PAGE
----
That's the complicated part - technically Braunstein was more of a predecessor to D&D than Chainmail was. For the first few games of Blackmoor, Arneson referenced Chainmail for combat, but drifted away relatively quickly. By 1973 neither Gygax nor Arneson was using Chainmail to resolve combats; they both used their own version of the "Alternate Combat System." Gygax wrote references to Chainmail in primarily because he was hoping to sell more copies of his earlier game that way.

As far as the "Fantasy Supplement," that was always a part of the Chainmail book. Gygax put it in as a "supplement" because there was a huge rift among miniature wargamers at the time between those who wanted to do pure historical games, and those who wanted to incorporate Tolkien-style fantasy into their games. The latter won out, but it wasn't a definite thing at the time.
posted by graymouser at 2:48 AM on December 31, 2013 [1 favorite]


Price for both: $36,891.63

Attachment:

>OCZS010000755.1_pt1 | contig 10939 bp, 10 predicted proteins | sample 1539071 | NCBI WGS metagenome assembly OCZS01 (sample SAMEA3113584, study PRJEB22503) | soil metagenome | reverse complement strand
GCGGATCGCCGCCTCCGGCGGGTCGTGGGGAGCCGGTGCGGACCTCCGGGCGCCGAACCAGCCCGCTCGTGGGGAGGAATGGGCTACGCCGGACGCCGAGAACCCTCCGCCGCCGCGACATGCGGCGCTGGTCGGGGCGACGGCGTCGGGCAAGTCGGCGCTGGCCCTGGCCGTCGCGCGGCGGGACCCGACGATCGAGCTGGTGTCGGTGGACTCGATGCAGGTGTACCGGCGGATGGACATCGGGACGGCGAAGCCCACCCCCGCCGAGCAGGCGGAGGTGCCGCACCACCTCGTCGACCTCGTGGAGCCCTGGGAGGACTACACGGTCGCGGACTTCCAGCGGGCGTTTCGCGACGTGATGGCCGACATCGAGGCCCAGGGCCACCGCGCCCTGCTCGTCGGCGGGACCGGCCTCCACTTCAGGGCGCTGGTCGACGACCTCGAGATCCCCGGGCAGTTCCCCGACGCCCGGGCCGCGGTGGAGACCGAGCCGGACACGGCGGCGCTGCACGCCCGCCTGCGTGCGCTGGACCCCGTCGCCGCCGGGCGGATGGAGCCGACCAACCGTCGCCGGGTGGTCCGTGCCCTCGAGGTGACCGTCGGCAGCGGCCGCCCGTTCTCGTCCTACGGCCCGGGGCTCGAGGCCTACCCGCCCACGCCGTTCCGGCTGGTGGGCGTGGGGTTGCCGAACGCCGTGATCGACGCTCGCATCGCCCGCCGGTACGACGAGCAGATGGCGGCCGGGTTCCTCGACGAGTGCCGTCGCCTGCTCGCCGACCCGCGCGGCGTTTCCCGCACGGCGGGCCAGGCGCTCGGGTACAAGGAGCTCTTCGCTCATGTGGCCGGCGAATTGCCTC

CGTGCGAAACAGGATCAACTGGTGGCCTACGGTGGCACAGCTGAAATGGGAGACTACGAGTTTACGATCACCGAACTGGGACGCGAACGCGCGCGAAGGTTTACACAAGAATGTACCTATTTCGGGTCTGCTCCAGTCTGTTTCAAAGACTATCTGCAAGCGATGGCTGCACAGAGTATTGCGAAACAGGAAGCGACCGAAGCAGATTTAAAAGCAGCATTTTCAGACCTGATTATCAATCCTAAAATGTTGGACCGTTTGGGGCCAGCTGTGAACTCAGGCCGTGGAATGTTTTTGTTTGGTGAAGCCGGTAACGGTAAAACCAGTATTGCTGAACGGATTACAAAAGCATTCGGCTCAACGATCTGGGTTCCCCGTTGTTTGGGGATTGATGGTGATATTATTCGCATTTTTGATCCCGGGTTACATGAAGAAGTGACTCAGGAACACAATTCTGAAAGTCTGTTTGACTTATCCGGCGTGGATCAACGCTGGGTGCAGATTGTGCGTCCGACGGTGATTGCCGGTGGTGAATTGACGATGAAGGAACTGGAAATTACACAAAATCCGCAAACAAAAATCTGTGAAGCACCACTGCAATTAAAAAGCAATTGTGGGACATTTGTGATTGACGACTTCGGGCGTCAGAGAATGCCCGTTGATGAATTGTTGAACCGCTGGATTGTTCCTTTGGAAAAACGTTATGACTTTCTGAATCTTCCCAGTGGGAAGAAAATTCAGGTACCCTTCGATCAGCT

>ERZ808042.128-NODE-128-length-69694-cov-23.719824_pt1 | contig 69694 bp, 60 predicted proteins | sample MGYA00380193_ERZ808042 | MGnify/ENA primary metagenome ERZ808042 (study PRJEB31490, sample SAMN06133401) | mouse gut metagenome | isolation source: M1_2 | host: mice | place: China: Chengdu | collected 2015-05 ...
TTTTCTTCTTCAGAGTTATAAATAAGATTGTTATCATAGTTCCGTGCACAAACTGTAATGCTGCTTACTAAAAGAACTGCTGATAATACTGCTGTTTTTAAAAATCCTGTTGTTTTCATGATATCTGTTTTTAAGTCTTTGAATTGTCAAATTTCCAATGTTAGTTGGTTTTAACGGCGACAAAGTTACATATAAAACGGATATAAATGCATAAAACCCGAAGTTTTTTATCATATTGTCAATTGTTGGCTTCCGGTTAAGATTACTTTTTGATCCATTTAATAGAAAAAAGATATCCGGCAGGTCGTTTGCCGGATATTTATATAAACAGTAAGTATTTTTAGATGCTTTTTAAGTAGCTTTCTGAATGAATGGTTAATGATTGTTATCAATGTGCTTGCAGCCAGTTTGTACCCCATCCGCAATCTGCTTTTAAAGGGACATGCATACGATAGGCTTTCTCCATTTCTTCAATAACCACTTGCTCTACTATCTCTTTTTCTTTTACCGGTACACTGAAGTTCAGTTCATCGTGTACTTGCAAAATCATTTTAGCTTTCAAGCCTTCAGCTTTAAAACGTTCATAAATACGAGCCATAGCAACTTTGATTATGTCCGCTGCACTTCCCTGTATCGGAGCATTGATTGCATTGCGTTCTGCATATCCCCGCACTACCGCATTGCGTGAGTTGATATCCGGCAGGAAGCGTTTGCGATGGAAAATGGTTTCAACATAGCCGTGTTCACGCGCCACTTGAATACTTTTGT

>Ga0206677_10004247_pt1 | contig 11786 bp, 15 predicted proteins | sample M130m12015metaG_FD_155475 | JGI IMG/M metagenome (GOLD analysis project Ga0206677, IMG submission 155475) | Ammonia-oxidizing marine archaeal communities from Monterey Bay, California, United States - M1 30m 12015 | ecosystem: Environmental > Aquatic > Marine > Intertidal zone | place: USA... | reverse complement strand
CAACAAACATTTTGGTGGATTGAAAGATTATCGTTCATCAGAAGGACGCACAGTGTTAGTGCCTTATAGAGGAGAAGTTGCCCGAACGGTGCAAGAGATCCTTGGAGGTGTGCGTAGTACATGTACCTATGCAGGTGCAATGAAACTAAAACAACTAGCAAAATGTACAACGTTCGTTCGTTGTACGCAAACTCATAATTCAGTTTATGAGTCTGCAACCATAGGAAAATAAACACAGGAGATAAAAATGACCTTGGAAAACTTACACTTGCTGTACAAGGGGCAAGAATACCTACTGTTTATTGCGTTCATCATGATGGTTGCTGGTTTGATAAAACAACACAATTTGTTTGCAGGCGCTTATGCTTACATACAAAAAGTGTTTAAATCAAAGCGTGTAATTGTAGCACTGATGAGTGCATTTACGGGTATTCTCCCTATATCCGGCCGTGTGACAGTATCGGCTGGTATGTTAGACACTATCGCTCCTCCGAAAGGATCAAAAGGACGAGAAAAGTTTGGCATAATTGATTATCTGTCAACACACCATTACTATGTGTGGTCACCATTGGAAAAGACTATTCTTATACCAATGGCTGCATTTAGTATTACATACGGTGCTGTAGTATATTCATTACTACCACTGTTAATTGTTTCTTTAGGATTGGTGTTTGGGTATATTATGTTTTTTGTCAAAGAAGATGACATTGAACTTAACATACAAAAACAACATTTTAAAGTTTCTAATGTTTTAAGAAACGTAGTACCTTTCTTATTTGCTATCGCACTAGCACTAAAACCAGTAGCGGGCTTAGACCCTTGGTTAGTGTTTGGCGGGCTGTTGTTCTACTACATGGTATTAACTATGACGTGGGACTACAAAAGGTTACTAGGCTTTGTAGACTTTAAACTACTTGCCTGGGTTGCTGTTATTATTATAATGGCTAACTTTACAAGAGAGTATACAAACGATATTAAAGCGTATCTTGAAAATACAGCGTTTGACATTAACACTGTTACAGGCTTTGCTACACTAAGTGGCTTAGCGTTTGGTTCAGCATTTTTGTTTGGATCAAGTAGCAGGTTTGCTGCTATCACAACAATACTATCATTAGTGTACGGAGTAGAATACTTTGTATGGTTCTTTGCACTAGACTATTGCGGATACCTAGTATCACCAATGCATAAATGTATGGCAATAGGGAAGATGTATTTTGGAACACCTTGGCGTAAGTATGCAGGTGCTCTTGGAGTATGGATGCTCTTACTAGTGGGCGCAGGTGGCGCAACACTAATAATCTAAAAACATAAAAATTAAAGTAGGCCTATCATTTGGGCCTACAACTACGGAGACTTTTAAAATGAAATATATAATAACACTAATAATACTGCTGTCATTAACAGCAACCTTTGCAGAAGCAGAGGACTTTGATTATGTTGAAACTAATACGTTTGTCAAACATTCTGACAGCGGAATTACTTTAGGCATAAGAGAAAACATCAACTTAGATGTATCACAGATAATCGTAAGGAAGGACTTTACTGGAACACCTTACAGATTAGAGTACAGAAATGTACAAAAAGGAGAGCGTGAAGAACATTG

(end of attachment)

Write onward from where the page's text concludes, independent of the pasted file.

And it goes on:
I think we may need a bigger desk.
posted by Mezentian at 3:03 AM on December 31, 2013 [1 favorite]


I had those exact toys when I was small. I remember when my older brother got the D&D basic set, I was confused as to why the picture of the rust monster was the same as one of my plastic creatures. Was it based on a mythological beast? Was it...was it real?

I saw sets with at least the bullette and rust monster several time in the 80's. I actually assumed that the plastic figures were inspired by the game. It's funny to realize 30 years later that my assumption was based purely on my being familiar with one product before the other.
posted by Mayor Curley at 4:01 AM on December 31, 2013


That's the complicated part - technically Braunstein was more of a predecessor to D&D than Chainmail was.

I meant, it literally came before Chainmail. You're right, in that Chainmail and D&D were really two different kinds of games, which is why D&D said to use it as its combat system. Gygax might not have used the Chainmail system in his own games, but that's still what people who bought the book had to go on, until Greyhawk. Whether they did or not, well, it does seem like Chainmail's scale is larger than that of D&D. Anyway, Braunstein was more of a spiritual successor to D&D, directly.